Zack Snyder is a director who doesn't fit the stereotype. A gentle voice, buff figure and laid back attitude hardly seems suited to the man behind the zombie-fueled fun of "Dawn of the Dead" or the movie that took leather codpieces and rippled abs out of the S&M club scene and into many an alpha male's heart - "300".
Snyder though, like all geeks at heart, is driven by pure passion and a belief in the material. Here in Sydney, Australia for two weeks to get ready for the upcoming CG animated fantasy film "Guardians of Ga'Hoole", Snyder spent a few hours yesterday afternoon both talking about and presenting footage from the project that's been dominating not only his but many a fanboy's dreams for the past few months - "Watchmen". Already presented in Los Angeles and New York earlier in the month, the half-hour preview consisted of three separate segments with material ranging from the extraordinary to the interesting - there's no doubt the ambitious film promises a very loyal adaptation of Alan Moore's definitive graphic novel.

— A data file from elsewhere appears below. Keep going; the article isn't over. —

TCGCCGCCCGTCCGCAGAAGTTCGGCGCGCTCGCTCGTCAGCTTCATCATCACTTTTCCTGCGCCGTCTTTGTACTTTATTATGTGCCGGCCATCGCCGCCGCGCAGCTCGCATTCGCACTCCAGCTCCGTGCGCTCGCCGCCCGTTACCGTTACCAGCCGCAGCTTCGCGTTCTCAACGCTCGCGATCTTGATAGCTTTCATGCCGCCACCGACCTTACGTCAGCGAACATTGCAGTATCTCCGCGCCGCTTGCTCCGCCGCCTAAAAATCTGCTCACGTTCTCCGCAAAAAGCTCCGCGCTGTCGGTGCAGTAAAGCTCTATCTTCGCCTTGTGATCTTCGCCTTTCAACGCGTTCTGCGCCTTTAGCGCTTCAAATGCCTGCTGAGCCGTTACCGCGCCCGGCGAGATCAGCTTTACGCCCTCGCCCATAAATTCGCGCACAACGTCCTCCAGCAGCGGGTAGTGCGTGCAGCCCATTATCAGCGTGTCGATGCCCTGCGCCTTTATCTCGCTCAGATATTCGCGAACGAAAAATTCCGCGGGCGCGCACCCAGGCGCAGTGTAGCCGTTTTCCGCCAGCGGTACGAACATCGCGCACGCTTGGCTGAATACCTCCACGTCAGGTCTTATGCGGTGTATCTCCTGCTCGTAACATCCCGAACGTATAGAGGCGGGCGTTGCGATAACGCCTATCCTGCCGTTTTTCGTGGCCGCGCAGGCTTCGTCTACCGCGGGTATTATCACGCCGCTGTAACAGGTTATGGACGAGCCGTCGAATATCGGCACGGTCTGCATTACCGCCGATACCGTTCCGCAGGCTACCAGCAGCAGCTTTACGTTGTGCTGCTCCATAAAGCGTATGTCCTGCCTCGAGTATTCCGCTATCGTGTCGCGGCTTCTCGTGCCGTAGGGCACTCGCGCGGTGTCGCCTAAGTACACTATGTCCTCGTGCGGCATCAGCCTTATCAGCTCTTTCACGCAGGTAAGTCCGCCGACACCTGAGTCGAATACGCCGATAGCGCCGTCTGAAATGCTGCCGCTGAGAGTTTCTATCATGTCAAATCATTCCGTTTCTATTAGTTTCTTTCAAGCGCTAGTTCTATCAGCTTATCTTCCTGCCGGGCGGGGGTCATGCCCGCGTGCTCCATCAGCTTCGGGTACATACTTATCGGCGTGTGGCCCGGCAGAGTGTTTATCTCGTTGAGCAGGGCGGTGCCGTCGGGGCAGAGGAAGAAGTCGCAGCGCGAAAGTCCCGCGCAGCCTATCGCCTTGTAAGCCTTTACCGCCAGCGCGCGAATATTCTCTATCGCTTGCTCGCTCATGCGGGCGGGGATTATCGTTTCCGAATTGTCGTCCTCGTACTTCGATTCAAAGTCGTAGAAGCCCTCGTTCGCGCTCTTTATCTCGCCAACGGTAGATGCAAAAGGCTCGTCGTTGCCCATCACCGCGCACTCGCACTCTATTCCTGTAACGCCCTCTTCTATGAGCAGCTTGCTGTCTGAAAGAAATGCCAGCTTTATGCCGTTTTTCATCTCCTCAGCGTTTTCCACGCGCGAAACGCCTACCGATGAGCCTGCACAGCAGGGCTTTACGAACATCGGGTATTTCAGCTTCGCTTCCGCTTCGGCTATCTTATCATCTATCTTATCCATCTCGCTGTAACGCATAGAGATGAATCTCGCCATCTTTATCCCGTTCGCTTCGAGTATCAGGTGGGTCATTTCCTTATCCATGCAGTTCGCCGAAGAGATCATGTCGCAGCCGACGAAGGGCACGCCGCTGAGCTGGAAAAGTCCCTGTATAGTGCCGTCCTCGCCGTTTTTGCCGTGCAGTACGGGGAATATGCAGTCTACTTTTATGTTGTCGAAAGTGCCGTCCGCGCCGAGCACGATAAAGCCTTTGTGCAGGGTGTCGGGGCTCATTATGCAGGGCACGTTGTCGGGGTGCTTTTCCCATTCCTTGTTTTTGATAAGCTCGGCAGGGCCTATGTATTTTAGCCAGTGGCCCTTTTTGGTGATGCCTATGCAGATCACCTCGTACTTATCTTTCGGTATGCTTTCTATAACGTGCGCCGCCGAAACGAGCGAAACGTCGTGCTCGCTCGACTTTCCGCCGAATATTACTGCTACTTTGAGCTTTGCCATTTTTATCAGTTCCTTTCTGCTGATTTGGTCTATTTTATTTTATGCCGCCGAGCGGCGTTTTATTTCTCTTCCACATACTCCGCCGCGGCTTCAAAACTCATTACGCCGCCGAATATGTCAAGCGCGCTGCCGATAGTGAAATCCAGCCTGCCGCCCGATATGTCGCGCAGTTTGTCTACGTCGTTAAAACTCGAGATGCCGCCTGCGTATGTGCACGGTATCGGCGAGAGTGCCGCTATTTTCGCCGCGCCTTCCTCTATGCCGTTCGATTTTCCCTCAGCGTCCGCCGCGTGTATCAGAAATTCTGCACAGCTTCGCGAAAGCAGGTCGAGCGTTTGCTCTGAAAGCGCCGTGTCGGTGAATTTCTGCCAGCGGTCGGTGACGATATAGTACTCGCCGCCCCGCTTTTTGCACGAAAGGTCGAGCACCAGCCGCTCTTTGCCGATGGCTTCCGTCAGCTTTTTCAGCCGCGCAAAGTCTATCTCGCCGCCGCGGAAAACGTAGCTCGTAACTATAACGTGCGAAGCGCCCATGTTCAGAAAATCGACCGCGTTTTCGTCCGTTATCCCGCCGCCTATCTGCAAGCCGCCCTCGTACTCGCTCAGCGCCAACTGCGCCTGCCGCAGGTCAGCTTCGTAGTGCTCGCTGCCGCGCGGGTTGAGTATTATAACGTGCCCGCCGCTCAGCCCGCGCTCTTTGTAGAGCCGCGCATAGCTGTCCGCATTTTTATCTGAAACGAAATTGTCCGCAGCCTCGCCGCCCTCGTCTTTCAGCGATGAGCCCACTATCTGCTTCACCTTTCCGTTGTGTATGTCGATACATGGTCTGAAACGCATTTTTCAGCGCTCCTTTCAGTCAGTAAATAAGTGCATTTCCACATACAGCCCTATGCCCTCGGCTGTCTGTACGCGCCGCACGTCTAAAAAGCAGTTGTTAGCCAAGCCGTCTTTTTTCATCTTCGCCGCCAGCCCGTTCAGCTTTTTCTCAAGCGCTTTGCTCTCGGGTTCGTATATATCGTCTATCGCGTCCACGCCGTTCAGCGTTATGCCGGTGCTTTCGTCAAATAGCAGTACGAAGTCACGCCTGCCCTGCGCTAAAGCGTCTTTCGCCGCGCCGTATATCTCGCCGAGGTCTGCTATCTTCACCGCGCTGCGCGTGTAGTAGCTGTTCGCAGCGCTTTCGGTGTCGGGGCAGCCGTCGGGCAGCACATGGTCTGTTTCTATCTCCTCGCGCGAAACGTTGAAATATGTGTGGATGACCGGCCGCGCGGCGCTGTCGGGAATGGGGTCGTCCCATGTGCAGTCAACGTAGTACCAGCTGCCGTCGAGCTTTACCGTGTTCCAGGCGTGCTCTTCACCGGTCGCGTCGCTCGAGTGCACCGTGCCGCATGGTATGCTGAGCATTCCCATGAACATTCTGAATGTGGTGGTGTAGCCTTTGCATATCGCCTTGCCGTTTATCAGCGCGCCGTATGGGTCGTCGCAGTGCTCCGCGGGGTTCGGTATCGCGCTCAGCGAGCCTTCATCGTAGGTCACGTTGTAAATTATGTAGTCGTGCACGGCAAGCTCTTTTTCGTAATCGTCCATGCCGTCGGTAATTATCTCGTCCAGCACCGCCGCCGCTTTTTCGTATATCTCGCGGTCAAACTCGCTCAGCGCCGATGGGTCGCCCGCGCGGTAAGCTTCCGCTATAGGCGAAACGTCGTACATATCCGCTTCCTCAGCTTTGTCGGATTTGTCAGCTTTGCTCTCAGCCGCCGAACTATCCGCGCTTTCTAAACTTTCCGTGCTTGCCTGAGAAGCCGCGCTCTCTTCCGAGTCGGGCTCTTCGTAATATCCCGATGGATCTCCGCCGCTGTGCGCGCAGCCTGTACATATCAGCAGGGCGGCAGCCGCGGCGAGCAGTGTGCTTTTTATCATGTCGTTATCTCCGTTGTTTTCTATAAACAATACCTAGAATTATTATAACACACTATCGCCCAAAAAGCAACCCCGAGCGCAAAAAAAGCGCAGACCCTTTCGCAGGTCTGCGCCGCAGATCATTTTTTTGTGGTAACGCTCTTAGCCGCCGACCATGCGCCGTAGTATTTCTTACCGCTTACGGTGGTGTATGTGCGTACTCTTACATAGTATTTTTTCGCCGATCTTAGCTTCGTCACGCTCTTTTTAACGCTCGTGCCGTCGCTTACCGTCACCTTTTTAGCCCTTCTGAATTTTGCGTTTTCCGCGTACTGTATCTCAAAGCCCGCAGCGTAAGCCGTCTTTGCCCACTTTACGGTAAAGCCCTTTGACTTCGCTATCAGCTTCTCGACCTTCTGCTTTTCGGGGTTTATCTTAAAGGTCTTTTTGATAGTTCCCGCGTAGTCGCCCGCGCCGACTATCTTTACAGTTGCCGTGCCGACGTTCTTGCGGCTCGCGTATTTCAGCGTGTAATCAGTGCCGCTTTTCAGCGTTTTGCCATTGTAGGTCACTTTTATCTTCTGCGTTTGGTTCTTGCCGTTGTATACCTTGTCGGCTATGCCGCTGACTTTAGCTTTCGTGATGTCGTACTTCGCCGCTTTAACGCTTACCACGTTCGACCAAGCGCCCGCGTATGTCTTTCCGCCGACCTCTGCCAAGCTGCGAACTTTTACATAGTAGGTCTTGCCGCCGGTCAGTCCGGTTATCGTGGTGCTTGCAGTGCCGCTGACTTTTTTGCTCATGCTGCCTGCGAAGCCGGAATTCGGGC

For those unfamiliar with the property, the comic is set in an alternate 1985 America in which costumed superheroes (only one of which has real superpowers) are part of the fabric of everyday society and the US-Soviet Cold War is closer than ever to an all-out nuclear armageddon. When one of his former colleagues named The Comedian is murdered, the washed-up vigilante Rorschach sets out to uncover a plot to kill and discredit all past and present superheroes. As he reconnects with his former crime-fighting legion, he glimpses a wide-ranging and disturbing conspiracy with links to their shared past and catastrophic consequences for the future.